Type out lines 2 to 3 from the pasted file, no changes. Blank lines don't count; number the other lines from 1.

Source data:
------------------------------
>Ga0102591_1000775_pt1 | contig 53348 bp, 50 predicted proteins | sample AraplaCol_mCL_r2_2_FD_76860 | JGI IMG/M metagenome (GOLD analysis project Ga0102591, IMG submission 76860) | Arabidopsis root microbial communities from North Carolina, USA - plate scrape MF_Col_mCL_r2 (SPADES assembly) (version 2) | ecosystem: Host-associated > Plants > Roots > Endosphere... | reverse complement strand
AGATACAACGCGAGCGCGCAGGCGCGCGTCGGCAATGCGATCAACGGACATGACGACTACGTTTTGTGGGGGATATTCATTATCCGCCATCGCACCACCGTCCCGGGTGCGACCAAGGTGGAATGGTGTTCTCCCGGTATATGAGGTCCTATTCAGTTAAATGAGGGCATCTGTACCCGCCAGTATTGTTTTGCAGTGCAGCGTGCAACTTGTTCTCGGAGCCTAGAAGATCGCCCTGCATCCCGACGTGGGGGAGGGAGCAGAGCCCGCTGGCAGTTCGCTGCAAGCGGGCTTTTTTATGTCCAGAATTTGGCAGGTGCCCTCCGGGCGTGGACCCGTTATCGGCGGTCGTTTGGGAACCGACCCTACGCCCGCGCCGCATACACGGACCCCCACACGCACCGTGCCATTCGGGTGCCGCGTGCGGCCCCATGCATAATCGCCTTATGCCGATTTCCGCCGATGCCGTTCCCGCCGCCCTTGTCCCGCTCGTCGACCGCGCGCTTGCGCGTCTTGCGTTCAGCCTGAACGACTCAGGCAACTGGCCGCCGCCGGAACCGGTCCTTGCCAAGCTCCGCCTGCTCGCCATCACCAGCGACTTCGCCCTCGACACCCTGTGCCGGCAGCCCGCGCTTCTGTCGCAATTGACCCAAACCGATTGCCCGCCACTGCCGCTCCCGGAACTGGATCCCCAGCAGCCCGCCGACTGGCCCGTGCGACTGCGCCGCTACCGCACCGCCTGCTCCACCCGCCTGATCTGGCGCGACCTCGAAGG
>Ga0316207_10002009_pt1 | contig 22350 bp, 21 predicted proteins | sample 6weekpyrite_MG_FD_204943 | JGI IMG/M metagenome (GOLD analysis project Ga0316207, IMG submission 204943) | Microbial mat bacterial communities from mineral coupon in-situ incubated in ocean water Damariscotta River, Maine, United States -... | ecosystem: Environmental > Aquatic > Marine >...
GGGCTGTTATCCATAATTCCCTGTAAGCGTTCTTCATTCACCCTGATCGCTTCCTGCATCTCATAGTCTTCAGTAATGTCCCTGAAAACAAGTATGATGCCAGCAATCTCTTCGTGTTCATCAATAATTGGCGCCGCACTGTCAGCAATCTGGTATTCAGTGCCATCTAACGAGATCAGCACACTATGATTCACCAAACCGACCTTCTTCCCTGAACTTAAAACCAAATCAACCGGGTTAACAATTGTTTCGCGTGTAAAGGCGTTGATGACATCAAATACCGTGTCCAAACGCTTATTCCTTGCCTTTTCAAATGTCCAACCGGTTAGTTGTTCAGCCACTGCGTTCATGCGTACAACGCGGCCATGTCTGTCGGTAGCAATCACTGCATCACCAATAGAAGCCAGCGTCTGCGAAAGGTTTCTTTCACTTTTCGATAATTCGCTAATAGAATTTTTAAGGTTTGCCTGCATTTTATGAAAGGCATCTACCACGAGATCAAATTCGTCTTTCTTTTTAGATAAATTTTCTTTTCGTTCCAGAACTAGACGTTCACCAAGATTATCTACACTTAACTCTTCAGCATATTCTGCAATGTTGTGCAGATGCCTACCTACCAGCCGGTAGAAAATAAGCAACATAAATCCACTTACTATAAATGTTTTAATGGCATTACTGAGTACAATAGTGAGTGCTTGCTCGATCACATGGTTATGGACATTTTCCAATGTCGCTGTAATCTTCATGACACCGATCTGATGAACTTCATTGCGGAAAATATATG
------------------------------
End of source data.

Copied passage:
AGATACAACGCGAGCGCGCAGGCGCGCGTCGGCAATGCGATCAACGGACATGACGACTACGTTTTGTGGGGGATATTCATTATCCGCCATCGCACCACCGTCCCGGGTGCGACCAAGGTGGAATGGTGTTCTCCCGGTATATGAGGTCCTATTCAGTTAAATGAGGGCATCTGTACCCGCCAGTATTGTTTTGCAGTGCAGCGTGCAACTTGTTCTCGGAGCCTAGAAGATCGCCCTGCATCCCGACGTGGGGGAGGGAGCAGAGCCCGCTGGCAGTTCGCTGCAAGCGGGCTTTTTTATGTCCAGAATTTGGCAGGTGCCCTCCGGGCGTGGACCCGTTATCGGCGGTCGTTTGGGAACCGACCCTACGCCCGCGCCGCATACACGGACCCCCACACGCACCGTGCCATTCGGGTGCCGCGTGCGGCCCCATGCATAATCGCCTTATGCCGATTTCCGCCGATGCCGTTCCCGCCGCCCTTGTCCCGCTCGTCGACCGCGCGCTTGCGCGTCTTGCGTTCAGCCTGAACGACTCAGGCAACTGGCCGCCGCCGGAACCGGTCCTTGCCAAGCTCCGCCTGCTCGCCATCACCAGCGACTTCGCCCTCGACACCCTGTGCCGGCAGCCCGCGCTTCTGTCGCAATTGACCCAAACCGATTGCCCGCCACTGCCGCTCCCGGAACTGGATCCCCAGCAGCCCGCCGACTGGCCCGTGCGACTGCGCCGCTACCGCACCGCCTGCTCCACCCGCCTGATCTGGCGCGACCTCGAAGG
>Ga0316207_10002009_pt1 | contig 22350 bp, 21 predicted proteins | sample 6weekpyrite_MG_FD_204943 | JGI IMG/M metagenome (GOLD analysis project Ga0316207, IMG submission 204943) | Microbial mat bacterial communities from mineral coupon in-situ incubated in ocean water Damariscotta River, Maine, United States -... | ecosystem: Environmental > Aquatic > Marine >...